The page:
Anyway, the west end farmer's market started today, so I decided to walk over and see if I could find some good stuff. I ended spending almost $70 on food (a little more than planned, but hey, what can you do?). The west end farmers market is at most 1/2 the size of the trout lake one, but still good variety. I was hoping I'd be able to find some more fruit there, but I guess a lot of it doesn't come out until more mid-summer. I ended up buying salmon (smoked and fresh), cheese, beef, strawberries, raspberries, bread, some veggies, salsa, and a few other things. The cheese was from Little Qualicum Cheeseworks in Parksville. From what I've been able to find so far, they seem like one of the few local cheesemakers that makes both hard and soft cheeses (I'm pretty sure all of the gulf islands ones just do soft cheeses for the most part). The beef and strawberries came from Forstbauer natural foods. They seem pretty cool, all their beef is grass fed and they also sell eggs and a variety of fruits and veggies... they're a "biodynamic" farm just outside of Abbotsford. I'll let you know if I think can taste a difference from the "grain fed" beef I've always eaten.

Random fact #1: 100 mile house is 100 miles from Lillooet.

Random fact #2: Apparently my blog is the 2,261,228th most visited site on the web. w00t!. I think my goal for 2007 is going to be to get it below 1,000,000. Of course, that might mean blogging more frequently, but whatever.

Food.

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I'm currently reading the Omnivores Dilemma, which is a far cry from my standard reading list of reference manuals and api documentation. I use to think I knew a little bit about food, I generally try to buy organic and local foods if I can. If I've learned one thing from this book it's how little I actually know, both about processed and organic foods. If anything, it's solidified my belief that buying local is the way to go, for several reasons. I was briefly chatting with someone about the book the other day and he brought up the 100 mile diet (the 100 mile diet, is a diet that permits eating any food grown [and processed] within 100 miles of where you live). I guess that triggered something for me, because since then I've been all like "dang. i should get on that 100 mile diet bandwagon".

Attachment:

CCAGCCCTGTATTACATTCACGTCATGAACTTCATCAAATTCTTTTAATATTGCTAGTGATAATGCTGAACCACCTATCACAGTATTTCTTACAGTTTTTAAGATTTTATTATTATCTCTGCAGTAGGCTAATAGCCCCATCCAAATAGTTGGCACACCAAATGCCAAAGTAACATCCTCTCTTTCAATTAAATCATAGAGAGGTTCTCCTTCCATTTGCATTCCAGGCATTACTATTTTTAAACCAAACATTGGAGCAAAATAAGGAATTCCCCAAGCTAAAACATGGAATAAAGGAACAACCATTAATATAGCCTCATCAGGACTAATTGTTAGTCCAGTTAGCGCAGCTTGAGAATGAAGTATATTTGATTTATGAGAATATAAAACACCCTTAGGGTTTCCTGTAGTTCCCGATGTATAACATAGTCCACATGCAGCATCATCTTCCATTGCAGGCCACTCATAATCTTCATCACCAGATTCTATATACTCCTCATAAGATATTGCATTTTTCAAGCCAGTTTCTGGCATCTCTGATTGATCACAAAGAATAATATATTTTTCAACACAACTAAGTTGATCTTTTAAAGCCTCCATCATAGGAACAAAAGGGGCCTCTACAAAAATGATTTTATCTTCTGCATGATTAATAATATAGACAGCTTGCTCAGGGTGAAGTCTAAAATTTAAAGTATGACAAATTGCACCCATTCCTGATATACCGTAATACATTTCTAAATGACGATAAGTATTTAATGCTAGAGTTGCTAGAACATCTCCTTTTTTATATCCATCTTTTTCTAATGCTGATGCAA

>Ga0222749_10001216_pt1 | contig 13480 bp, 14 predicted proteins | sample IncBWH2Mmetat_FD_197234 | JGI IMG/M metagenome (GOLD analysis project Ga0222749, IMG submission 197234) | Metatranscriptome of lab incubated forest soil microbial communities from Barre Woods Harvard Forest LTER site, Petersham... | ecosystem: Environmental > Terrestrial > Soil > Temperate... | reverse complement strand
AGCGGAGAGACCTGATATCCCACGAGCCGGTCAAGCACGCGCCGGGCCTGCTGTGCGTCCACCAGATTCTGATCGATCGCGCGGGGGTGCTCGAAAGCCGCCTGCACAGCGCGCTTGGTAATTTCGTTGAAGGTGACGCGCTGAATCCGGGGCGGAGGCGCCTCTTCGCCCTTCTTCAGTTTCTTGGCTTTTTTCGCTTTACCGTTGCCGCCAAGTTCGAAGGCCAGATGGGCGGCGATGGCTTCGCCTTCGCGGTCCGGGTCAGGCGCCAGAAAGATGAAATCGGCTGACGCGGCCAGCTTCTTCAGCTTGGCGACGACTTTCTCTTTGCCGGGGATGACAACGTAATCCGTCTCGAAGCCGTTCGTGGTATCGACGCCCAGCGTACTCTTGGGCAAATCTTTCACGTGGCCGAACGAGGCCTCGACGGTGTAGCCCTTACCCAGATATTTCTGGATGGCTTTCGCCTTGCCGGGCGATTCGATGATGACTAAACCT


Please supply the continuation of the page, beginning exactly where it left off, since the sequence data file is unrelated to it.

So, to the point of my post... I'm going to try and do a [somewhat half assed] hundred mile diet this summer. I'm not sure of the best approach to get started, but for the sake of my sanity, and health, going cold turkey off non local food might be a bad idea. Some of my thoughts...

  • I'm gonna start with trying to just do 2-4 days of "100 mile" food.
  • As I get into it I'd like to do full weeks, but I still want to be able to eat out occasionally and have dinner at friends' places. So I'll need to make some provisions there... and find some good not-to-crazy-expensive restaurants that serve local food.
  • On the topic of restaurants though... even to start with (on non-100 mile days) I'll be trying to support restaurants with a more local food selection (even if it's just the lettuce, beer, and wine).
  • Foods that I can't "live" without... olive oil, balsamic vinegar, chocolate, etc. I think that perhaps if the food can't be grown in this climate, I can probably make an exception for it :). My only restriction here is that it needs to be (animal and human) cruelty free.
  • Beer, bread, and other locally produced food (yes, beer is food). While it is possible to get wheat and barley within 100 miles of Vancouver... there's not much, and I would imagine that 99.99% of all bread and beer made within 100 miles of Vancouver is using prarie grain. For my sanity... locally made beer and bread are OK. Of course, this means one of my favorite breweries as of late, Nelson, is out. But Russell, R&B, Phillips, Red Truck (i.e. Yaletown), Storm, and of course Granville Island, are all a-ok.
  • Okanagan fruit. I don't know what to do about this one yet. I guess I'll see what's available in the lower mainland first.

So I think that's my plan for now. I'm pretty sure the condiments are gonna get me though. It should be pretty fun though, especially in the summer. Vancouver's hundred miles has a ton of variety.